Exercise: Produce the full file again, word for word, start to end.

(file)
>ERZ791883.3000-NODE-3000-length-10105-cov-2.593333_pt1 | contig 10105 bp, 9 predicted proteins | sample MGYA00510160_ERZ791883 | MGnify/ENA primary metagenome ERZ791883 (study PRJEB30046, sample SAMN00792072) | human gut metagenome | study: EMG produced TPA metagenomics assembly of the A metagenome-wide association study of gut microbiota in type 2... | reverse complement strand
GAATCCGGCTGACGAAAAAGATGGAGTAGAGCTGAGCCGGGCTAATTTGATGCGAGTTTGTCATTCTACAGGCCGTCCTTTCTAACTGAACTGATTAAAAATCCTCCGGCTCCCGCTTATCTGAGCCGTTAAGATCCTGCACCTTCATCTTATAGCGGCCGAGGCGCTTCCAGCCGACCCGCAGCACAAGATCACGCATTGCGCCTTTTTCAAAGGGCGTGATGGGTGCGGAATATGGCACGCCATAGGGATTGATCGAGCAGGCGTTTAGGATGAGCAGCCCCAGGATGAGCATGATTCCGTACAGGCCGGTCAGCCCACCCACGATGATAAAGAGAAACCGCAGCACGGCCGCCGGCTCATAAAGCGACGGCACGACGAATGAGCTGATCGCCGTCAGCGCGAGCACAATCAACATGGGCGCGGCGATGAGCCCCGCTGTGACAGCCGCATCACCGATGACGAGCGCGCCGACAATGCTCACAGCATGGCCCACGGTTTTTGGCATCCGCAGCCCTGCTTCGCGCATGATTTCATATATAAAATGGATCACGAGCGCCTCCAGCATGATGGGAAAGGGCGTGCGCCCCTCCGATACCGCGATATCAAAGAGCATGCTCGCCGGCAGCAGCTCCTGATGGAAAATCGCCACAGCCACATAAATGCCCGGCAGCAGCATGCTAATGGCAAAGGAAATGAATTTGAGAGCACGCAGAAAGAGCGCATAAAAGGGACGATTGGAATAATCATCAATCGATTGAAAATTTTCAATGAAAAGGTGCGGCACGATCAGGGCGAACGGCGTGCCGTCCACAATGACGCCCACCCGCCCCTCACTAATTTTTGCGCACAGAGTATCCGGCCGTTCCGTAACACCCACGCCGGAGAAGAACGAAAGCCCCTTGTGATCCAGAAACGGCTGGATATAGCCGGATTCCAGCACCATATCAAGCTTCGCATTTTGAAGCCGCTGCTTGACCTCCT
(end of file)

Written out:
>ERZ791883.3000-NODE-3000-length-10105-cov-2.593333_pt1 | contig 10105 bp, 9 predicted proteins | sample MGYA00510160_ERZ791883 | MGnify/ENA primary metagenome ERZ791883 (study PRJEB30046, sample SAMN00792072) | human gut metagenome | study: EMG produced TPA metagenomics assembly of the A metagenome-wide association study of gut microbiota in type 2... | reverse complement strand
GAATCCGGCTGACGAAAAAGATGGAGTAGAGCTGAGCCGGGCTAATTTGATGCGAGTTTGTCATTCTACAGGCCGTCCTTTCTAACTGAACTGATTAAAAATCCTCCGGCTCCCGCTTATCTGAGCCGTTAAGATCCTGCACCTTCATCTTATAGCGGCCGAGGCGCTTCCAGCCGACCCGCAGCACAAGATCACGCATTGCGCCTTTTTCAAAGGGCGTGATGGGTGCGGAATATGGCACGCCATAGGGATTGATCGAGCAGGCGTTTAGGATGAGCAGCCCCAGGATGAGCATGATTCCGTACAGGCCGGTCAGCCCACCCACGATGATAAAGAGAAACCGCAGCACGGCCGCCGGCTCATAAAGCGACGGCACGACGAATGAGCTGATCGCCGTCAGCGCGAGCACAATCAACATGGGCGCGGCGATGAGCCCCGCTGTGACAGCCGCATCACCGATGACGAGCGCGCCGACAATGCTCACAGCATGGCCCACGGTTTTTGGCATCCGCAGCCCTGCTTCGCGCATGATTTCATATATAAAATGGATCACGAGCGCCTCCAGCATGATGGGAAAGGGCGTGCGCCCCTCCGATACCGCGATATCAAAGAGCATGCTCGCCGGCAGCAGCTCCTGATGGAAAATCGCCACAGCCACATAAATGCCCGGCAGCAGCATGCTAATGGCAAAGGAAATGAATTTGAGAGCACGCAGAAAGAGCGCATAAAAGGGACGATTGGAATAATCATCAATCGATTGAAAATTTTCAATGAAAAGGTGCGGCACGATCAGGGCGAACGGCGTGCCGTCCACAATGACGCCCACCCGCCCCTCACTAATTTTTGCGCACAGAGTATCCGGCCGTTCCGTAACACCCACGCCGGAGAAGAACGAAAGCCCCTTGTGATCCAGAAACGGCTGGATATAGCCGGATTCCAGCACCATATCAAGCTTCGCATTTTGAAGCCGCTGCTTGACCTCCT